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Jtorgeson
Seminarian at Bethlehem College and Seminary, Minneapolis, MN
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Pentecost & The Coming of the Spirit
Acts 2:1-4
Shared April 11th, 2020
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Diagram
Diagram
scripturetext
components
NT
Acts 2:1-4
na28
vsnum
Acts 2:1
text
Καὶ
subjectverb
πάντες
solid
drop
equal
revrocket
line
pred
ἦσαν
ὁμοῦ
prepphrase
pstack
cword
ἐν
directobject
τῷ
shelf
τὴν
ἡμέραν
vertical
τῆς
πεντηκοστῆς
infinitive
συμπληροῦσθαι
ἐπὶ
τὸ
αὐτό
Acts 2:2
καὶ
ἦχος
rocketship
ἐγένετο
ἄφνω
ἐπλήρωσεν
ἐκ
τοῦ
οὐρανοῦ
τὸν
οἶκον
ὅλον
obtuse
ἦσαν
οὗ
participle
καθήμενοι
καὶ
πνοῆς
βιαίας
φερομένης
ὥσπερ
Acts 2:3
καὶ
smartline
dashed
free
ttext
Acts 2:4
καὶ
πάντες
ἐπλήσθησαν
ἤρξαντο
πνεύματος
ἁγίου
dblaccusative
λαλεῖν
indirectobj
ἑτέραις
γλώσσαις
τὸ
πνεῦμα
ἐδίδου
ἀποφθέγγεσθαι
αὐτοῖς
καθὼς
καὶ
γλῶσσαι
πυρὸς
ὡσεὶ
διαμεριζόμεναι
ὤφθησαν
ἐκάθισεν
αὐτοῖς
ἐφʼ
ἕνα
ἕκαστον
αὐτῶν
καὶ
Note the passive form of the verb οραω, Trans: "to them were seen" or "to them appeared" The implication here is that only those filled by the Holy Spirit saw the tongues "as of fire ", while the crowd saw the gifts.
πνεύματος is a genitive of content . "filled with the Holy Spirit " (Wallace, 94)
"It is to be noted that neither the verb nor the case following the verb are the same as in Eph 5:18 (here, πιμπλημι; there, πληροω; here, gen.; there, [εν+] dat.). The command there to be filled by the Spirit has nothing to do with tongues-speaking. The Spirit-filling (with πιμπλημι) in Acts is never commanded, nor is it related particularly to sanctification. Rather, it is a special imbueing of the Spirit for a particular task (similar to the Spirit's ministry in the OT ). Furthermore, every time the case used to indicate the content of filling is the gen., never the dat . Cf. Acts 4:8, 31; 9:17; 13:9 (cf. also Luke 1:15, 41)." (Wallace, 94, italics and underlining mine)
See the singular form of this verb compared with the plural subject γλωσσαι as well as the plural form of the verb ωφθησαν. A few ideas: The noun is a noun clause, "tongues as of fire" which incorporates both the plural idea (tongues were seen) as well as the singular (fire sat). See also the King James Version: "And there appeared unto them cloven tongues like as of fire , and it sat upon each of them" (italics mine) TEXTUAL VARIANT: There is a textual variant with strong manuscript evidence for the plural form of the verb (εκαθισαν). However, even if the point is granted that the original manuscript contains the plural form of the verb, than the singular usage is indicative an interpretive tradition arguing for the singular meaning. The burden, therefore, is on the one ignoring NA28's current choice of the singular form to disprove the singular meaning.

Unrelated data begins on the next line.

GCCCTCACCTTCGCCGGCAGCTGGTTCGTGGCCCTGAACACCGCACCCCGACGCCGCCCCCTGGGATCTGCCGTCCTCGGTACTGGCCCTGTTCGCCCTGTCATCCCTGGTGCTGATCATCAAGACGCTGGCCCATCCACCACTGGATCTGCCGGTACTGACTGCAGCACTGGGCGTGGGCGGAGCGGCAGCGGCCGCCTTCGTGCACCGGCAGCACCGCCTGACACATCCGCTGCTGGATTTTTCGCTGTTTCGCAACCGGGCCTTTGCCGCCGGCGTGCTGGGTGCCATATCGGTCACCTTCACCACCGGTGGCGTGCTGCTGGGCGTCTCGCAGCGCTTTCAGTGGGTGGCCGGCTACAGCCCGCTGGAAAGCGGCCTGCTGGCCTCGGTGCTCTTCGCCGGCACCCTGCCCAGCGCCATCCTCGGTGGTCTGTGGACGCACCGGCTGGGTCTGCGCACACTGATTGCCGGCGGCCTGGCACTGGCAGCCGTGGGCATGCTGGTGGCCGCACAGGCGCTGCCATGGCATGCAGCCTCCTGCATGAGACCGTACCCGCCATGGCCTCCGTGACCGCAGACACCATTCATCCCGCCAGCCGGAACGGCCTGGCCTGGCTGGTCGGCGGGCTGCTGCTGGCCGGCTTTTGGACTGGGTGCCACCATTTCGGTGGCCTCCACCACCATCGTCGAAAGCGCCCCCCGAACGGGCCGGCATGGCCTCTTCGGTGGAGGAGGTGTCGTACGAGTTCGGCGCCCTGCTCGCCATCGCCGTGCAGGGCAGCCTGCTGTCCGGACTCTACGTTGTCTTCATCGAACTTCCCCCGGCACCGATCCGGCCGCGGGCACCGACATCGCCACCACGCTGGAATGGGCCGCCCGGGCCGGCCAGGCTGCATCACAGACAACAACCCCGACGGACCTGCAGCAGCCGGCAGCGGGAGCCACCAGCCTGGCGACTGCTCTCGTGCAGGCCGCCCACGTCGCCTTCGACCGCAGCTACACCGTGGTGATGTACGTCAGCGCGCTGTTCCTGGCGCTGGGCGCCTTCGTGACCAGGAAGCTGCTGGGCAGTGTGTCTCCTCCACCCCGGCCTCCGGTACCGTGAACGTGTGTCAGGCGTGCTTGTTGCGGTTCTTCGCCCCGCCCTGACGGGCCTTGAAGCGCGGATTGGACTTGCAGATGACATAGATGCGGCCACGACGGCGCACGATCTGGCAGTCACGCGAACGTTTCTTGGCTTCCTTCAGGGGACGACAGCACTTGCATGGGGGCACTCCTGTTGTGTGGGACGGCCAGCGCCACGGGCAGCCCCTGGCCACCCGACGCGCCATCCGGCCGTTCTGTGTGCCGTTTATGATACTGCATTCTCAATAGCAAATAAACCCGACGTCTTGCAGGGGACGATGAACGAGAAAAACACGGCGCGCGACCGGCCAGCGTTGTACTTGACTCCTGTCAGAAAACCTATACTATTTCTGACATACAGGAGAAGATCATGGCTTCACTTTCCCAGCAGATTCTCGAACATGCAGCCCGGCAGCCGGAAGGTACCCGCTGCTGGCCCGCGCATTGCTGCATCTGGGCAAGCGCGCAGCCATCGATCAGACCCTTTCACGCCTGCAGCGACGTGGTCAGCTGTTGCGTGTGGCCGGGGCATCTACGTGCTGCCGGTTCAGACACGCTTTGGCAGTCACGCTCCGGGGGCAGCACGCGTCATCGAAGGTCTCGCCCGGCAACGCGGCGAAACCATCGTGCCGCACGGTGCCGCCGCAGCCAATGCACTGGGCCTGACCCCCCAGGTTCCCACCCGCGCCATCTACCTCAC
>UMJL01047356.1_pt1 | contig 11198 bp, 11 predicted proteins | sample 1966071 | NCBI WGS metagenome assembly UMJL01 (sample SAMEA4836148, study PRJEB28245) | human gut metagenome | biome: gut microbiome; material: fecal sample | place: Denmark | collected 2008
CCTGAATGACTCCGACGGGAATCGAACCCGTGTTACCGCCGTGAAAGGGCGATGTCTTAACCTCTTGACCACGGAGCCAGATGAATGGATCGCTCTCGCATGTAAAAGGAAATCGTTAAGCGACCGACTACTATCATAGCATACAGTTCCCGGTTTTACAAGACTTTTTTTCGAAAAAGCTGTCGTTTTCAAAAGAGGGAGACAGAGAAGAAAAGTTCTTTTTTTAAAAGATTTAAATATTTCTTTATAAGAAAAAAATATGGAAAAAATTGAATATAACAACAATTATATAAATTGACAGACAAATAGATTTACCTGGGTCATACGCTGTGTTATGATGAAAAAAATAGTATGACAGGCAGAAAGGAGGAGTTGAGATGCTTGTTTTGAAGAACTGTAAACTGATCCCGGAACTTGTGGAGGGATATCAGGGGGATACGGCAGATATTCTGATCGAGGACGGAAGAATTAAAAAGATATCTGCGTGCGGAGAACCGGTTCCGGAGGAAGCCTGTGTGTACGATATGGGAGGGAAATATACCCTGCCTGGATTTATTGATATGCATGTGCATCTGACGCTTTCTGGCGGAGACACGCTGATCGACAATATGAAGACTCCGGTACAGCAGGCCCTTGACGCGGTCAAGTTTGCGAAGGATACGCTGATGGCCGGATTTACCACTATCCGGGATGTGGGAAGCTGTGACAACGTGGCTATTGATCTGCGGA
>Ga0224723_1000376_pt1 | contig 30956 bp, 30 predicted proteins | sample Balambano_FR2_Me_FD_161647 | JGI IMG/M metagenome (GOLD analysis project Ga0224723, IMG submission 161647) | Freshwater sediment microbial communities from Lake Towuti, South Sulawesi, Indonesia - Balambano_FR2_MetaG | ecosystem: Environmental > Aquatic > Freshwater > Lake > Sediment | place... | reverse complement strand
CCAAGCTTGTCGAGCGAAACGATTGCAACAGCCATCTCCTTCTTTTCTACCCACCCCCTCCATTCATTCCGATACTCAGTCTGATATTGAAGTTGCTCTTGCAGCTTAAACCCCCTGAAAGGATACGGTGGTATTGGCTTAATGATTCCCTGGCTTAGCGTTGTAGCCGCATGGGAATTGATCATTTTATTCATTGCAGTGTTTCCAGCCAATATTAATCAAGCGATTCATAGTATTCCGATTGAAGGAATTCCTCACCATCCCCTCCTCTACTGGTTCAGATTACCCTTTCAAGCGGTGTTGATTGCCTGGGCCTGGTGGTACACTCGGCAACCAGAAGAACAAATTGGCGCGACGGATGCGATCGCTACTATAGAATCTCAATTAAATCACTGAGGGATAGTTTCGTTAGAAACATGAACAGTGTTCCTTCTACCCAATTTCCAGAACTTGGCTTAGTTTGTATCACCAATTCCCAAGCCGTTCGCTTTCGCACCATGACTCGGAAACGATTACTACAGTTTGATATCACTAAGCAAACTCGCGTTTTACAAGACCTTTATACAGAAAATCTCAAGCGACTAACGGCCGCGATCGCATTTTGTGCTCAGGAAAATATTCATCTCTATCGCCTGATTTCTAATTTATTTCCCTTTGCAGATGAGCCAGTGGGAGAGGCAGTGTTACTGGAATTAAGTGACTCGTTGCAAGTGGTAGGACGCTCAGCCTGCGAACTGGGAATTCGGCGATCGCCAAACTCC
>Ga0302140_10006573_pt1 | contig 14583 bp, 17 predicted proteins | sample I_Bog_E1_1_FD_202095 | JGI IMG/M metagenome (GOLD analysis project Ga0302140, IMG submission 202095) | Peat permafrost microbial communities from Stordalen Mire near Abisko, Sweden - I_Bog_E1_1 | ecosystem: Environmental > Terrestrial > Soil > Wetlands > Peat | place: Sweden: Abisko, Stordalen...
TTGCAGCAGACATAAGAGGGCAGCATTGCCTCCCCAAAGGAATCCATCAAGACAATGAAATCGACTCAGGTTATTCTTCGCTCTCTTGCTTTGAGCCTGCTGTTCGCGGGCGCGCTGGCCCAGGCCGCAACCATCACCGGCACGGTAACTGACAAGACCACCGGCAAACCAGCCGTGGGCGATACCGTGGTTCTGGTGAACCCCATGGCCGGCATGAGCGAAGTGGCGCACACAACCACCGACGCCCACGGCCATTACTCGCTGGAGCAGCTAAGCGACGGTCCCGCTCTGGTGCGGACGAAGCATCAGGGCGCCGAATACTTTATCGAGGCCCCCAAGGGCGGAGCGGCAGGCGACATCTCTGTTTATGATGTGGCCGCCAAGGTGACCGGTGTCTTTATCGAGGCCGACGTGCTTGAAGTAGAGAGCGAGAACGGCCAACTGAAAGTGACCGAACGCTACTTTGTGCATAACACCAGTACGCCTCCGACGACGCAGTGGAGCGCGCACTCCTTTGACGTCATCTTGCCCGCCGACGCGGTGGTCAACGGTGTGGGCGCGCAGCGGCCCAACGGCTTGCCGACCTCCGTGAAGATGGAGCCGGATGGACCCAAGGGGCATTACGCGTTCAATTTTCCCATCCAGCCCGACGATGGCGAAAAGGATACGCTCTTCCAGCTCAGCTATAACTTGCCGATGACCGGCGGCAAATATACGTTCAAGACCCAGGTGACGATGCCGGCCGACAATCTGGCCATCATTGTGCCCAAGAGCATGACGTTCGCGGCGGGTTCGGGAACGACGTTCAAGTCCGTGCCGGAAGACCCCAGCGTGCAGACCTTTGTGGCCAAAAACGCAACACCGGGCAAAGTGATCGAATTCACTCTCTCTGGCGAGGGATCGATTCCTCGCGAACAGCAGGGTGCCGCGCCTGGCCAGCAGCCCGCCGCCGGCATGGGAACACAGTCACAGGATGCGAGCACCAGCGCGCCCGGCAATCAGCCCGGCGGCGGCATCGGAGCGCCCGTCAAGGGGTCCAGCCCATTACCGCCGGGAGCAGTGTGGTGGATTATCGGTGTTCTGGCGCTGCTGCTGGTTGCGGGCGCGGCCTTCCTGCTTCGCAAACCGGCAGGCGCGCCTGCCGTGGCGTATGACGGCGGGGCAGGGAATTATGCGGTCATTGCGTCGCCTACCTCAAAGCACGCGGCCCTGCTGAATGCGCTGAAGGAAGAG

The singular meaning "fire...rested" leads to two possible interpretations: 1.) Many tongue s were divided, and then each tongu e rested on an individual. 2.) The "tongues as of fire" represents the voice of God, which came upon them for this particular event (see Philo, Decalogue ). This would mirror the function of the Spirit in the OT, as coming onto people for a particular task. (Wallace, 94)
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Comments
JeremiahO
brother your reference to wallace on the discussion of what the 'tongues of fire' was, that is page 94 is wrong. Wallace doesn't talk about it on the page.
Jtorgeson
Hey Jeremiah, I double-checked Wallace, page 94 after reading your response. Maybe we have different versions? Wallace discusses Acts 2:4 (I put his direct quotations in my notes) on page 94. Let me know if you'd like me to send you a screenshot or something.
Disclaimer: The opinions and conclusions expressed on this page are those of the author and may or may not accord with the positions of Biblearc or Bethlehem College & Seminary.